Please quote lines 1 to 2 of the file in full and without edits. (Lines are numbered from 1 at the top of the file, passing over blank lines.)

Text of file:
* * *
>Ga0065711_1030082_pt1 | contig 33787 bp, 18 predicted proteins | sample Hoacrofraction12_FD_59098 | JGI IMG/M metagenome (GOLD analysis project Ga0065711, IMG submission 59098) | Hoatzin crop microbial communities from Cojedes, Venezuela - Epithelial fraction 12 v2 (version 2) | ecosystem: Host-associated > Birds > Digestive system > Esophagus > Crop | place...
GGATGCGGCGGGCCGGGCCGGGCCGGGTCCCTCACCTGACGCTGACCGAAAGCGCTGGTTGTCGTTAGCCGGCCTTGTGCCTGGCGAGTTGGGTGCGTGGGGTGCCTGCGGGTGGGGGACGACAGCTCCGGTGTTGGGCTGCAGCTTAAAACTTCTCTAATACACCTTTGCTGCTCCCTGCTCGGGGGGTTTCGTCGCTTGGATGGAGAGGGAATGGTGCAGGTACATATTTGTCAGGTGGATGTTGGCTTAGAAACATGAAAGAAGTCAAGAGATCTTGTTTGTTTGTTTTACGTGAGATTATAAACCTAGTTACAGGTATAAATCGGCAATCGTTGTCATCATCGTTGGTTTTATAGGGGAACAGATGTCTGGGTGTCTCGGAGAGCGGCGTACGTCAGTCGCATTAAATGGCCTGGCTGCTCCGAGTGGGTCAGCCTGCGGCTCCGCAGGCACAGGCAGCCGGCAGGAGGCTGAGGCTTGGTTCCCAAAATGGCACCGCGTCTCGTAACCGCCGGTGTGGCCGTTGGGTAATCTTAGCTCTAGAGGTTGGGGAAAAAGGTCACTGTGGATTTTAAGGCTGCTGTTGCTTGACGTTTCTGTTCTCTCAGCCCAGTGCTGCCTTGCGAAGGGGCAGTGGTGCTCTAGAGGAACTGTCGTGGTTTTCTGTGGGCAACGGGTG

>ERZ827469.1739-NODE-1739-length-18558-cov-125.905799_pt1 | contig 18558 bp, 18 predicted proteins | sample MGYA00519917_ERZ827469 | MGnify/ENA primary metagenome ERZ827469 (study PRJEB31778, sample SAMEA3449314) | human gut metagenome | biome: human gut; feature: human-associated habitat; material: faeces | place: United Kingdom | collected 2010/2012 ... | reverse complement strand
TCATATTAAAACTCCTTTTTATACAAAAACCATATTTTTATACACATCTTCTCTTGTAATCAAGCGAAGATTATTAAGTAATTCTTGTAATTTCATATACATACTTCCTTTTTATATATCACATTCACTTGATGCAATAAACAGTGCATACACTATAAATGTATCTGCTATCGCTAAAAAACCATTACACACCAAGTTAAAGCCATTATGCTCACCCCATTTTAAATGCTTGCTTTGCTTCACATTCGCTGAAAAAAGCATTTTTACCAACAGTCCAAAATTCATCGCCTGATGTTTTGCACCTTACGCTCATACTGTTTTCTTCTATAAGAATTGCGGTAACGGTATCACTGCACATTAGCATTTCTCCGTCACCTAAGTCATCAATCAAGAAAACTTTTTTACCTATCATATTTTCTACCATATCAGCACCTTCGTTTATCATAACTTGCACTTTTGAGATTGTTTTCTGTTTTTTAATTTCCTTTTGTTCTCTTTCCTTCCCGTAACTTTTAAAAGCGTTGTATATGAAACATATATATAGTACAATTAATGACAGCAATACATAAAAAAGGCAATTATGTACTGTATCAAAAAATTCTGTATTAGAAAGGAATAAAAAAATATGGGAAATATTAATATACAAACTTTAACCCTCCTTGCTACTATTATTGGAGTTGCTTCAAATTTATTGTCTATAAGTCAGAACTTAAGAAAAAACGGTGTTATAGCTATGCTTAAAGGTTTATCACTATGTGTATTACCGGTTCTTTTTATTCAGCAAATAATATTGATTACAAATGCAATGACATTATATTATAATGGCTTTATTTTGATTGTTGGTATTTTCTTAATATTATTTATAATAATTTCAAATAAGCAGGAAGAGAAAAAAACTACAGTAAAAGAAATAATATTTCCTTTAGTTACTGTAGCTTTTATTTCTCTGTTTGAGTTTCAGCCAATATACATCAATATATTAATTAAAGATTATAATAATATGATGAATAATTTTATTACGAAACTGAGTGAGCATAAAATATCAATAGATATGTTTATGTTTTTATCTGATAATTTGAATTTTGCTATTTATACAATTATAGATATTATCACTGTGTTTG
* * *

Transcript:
>Ga0065711_1030082_pt1 | contig 33787 bp, 18 predicted proteins | sample Hoacrofraction12_FD_59098 | JGI IMG/M metagenome (GOLD analysis project Ga0065711, IMG submission 59098) | Hoatzin crop microbial communities from Cojedes, Venezuela - Epithelial fraction 12 v2 (version 2) | ecosystem: Host-associated > Birds > Digestive system > Esophagus > Crop | place...
GGATGCGGCGGGCCGGGCCGGGCCGGGTCCCTCACCTGACGCTGACCGAAAGCGCTGGTTGTCGTTAGCCGGCCTTGTGCCTGGCGAGTTGGGTGCGTGGGGTGCCTGCGGGTGGGGGACGACAGCTCCGGTGTTGGGCTGCAGCTTAAAACTTCTCTAATACACCTTTGCTGCTCCCTGCTCGGGGGGTTTCGTCGCTTGGATGGAGAGGGAATGGTGCAGGTACATATTTGTCAGGTGGATGTTGGCTTAGAAACATGAAAGAAGTCAAGAGATCTTGTTTGTTTGTTTTACGTGAGATTATAAACCTAGTTACAGGTATAAATCGGCAATCGTTGTCATCATCGTTGGTTTTATAGGGGAACAGATGTCTGGGTGTCTCGGAGAGCGGCGTACGTCAGTCGCATTAAATGGCCTGGCTGCTCCGAGTGGGTCAGCCTGCGGCTCCGCAGGCACAGGCAGCCGGCAGGAGGCTGAGGCTTGGTTCCCAAAATGGCACCGCGTCTCGTAACCGCCGGTGTGGCCGTTGGGTAATCTTAGCTCTAGAGGTTGGGGAAAAAGGTCACTGTGGATTTTAAGGCTGCTGTTGCTTGACGTTTCTGTTCTCTCAGCCCAGTGCTGCCTTGCGAAGGGGCAGTGGTGCTCTAGAGGAACTGTCGTGGTTTTCTGTGGGCAACGGGTG